Easter is a Christian holiday celebrating the ressurection of Jesus. It is a time of year when we color the eggs and stores are full of bunny decorations. Many a man and kid alike has wondered what does Jesus have to do with eggs and bunnies. And since we are at it – why is it called “Easter”? That doesn’t sound anything like Jesus or ressurection. It doesn’t even rhyme. Well, let’s start from the beginning…
First Christians celebrated Easter on the day of Jewish holiday Passover. In the year 325 A.D. emperor Constantine I convened the council in Nicaea (today İznik in Turkey) where early Christian dignitaries decided that from then on the Easter will be celebrated on first Sunday after the full moon in spring (i.e. after spring solstice). After this, Constantine sent a letter to all Church fathers who were not present at council explaining that this decision was neccessary because “… it is our duty not to have anything in common with the murderers of our Lord”. You can read that charming letter in more detail over here. At that time there was no written mention of eggs or bunnies being in any way related to Easter.
It was only in 1682 (some sources say 1678) that Professor Georg Franck von Frankenau mentioned eggs and rabbit in relation to Easter in his book “De ovis paschalibus” (About Easter eggs).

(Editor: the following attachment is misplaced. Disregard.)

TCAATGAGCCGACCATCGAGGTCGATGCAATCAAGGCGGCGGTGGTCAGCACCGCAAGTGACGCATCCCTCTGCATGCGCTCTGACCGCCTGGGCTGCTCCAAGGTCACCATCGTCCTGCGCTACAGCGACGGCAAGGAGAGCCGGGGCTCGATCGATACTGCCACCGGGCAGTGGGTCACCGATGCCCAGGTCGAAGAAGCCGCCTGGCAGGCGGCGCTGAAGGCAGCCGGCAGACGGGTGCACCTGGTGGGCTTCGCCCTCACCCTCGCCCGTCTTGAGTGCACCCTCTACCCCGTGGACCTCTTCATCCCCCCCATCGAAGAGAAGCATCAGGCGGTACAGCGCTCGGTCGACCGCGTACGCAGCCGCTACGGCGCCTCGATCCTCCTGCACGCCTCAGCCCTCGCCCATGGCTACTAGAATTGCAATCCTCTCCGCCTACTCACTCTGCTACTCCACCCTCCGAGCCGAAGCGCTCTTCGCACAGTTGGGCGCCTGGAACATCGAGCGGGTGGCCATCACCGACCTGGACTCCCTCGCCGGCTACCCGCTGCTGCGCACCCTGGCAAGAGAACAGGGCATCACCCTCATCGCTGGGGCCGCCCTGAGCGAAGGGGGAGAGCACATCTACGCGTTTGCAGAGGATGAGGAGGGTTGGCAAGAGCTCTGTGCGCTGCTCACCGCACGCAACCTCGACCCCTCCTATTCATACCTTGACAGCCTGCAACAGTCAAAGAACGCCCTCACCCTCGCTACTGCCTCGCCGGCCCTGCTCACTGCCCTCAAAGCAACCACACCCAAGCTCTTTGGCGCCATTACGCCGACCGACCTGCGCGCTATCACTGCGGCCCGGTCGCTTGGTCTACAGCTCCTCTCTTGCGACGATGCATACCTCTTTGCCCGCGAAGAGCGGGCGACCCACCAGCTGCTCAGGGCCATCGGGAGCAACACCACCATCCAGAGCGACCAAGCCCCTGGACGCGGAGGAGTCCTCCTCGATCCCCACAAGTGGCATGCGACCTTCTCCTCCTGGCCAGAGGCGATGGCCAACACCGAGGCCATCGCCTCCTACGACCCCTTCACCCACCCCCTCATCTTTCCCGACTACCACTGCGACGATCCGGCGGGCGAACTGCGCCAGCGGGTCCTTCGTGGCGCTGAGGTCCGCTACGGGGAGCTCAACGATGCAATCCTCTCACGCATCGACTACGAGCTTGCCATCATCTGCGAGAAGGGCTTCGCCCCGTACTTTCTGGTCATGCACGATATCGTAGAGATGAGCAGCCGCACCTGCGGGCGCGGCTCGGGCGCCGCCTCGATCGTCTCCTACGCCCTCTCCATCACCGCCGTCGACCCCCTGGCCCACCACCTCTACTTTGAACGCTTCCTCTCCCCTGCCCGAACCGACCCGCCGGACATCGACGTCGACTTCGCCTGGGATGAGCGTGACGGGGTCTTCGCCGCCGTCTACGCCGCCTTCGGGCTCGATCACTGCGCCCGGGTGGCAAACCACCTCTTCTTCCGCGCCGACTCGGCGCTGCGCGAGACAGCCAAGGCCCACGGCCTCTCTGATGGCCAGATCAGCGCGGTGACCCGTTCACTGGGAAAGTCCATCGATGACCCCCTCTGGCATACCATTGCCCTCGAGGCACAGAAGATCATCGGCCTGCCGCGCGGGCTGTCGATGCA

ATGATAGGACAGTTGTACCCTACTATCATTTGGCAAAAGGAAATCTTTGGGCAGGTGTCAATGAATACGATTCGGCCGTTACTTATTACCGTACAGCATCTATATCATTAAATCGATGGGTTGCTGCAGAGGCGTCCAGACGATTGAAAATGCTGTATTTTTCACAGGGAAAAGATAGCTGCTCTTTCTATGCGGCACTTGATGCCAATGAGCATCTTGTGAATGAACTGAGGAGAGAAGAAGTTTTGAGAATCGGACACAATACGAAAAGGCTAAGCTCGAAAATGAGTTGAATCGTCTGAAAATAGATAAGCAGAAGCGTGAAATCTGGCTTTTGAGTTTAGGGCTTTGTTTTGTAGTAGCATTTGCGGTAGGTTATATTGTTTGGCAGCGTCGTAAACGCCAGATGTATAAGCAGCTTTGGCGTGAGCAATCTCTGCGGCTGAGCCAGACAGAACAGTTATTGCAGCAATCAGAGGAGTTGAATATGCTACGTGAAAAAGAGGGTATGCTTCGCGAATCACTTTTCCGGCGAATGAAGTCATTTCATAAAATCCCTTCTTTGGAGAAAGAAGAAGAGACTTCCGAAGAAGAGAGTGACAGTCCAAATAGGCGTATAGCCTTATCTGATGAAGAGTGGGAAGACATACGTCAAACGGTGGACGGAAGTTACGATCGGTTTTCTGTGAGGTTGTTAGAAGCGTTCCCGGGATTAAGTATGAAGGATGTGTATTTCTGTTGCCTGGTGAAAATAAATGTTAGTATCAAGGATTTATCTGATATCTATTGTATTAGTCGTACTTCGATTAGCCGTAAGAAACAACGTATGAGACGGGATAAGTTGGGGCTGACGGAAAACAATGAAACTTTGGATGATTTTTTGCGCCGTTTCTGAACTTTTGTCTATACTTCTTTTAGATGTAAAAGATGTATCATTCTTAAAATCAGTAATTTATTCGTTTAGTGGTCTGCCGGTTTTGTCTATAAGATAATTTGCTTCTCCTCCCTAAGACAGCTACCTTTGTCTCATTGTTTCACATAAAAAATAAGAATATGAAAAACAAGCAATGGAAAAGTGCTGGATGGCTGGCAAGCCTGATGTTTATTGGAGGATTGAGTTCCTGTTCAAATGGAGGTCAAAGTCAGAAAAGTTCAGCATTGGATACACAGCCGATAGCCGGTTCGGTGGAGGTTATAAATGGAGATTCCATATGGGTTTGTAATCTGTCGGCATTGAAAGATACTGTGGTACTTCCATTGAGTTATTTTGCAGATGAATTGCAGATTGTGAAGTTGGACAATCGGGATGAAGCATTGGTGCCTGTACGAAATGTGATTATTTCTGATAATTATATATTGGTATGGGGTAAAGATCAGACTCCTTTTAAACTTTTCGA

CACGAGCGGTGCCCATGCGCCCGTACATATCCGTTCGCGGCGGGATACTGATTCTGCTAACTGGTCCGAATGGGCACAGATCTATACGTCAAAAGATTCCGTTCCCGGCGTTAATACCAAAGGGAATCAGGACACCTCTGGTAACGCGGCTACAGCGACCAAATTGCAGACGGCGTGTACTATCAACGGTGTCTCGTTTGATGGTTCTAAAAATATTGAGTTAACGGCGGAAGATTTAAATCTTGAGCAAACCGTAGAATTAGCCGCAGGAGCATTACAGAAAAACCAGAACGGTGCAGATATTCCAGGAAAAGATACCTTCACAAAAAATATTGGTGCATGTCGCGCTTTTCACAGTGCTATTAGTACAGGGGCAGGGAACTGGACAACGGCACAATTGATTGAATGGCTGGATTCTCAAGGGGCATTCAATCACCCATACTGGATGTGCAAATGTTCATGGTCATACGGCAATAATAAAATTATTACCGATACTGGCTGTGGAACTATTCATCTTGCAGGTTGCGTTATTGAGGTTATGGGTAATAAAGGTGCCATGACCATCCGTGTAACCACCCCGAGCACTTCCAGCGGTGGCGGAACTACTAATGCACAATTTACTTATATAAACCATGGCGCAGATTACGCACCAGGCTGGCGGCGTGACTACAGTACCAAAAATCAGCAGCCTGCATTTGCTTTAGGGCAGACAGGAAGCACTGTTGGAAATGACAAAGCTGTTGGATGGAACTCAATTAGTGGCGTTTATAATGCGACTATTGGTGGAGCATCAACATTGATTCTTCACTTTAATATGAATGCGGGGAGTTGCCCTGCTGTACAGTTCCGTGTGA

In 18th century German immigrants brought the custom of easter egg hunt into USA and in 19th century Jakob Grimm (yup, one of the Grimm brothers, the fairy-tale writers) wrote about the old lore about goddess Ostara that was only carried by word of mouth until his time and was almost forgotten.
Goddess Eostre – where Easter imagery came from
Artwork by Thalia Took
European pre-Christian religions celebrated fertility goddess Eostre (Ostara in continental Europe). Thus the name Easter in English and Ostern in Germany. An old Teutonic myth says that one Winter day goddess Eostre was passing through a forest and found a bird dying in snow from hunger and cold. Goddess turned the bird into a hare because they have a warm fur and can find food more easily than any bird. And so our bunny survived the winter and when the spring came the animal started laying eggs because it was once a bird. Rabbit then decorated every egg leaving it to Eostre as a sign of gratitude. Hence the Easter egg hunt – “the bunny left the eggs the night before” (wink, wink).
Eostre / Ostara was celebrated by pre-Christian religions on the first day of spring (vernal equinox) because that is when the days start getting longer than nights and the nature “wakes up”. Since Christian celebration of Easter was roughly coinciding with celebration of Eostre – the customs started mixing.
This is certainly the most popular explanation of the connection between Easter,Jesus, bunny and eggs. There are other theories but they lack full details (and cuteness). For example, one such explanation says that during Byzantine Empire the hare was (for unclear reasons) used as a symbol of Jesus Christ. Fine, factual, but uncute (minus 1 point) and doesn’t explain the eggs (minus 10 points) and names “Easter” and “Ostern” (minus 50 points). This is why Eostre is widely quoted as the most likely candidate for the origins of Easter customs and imagery.
More trivia on this subject here: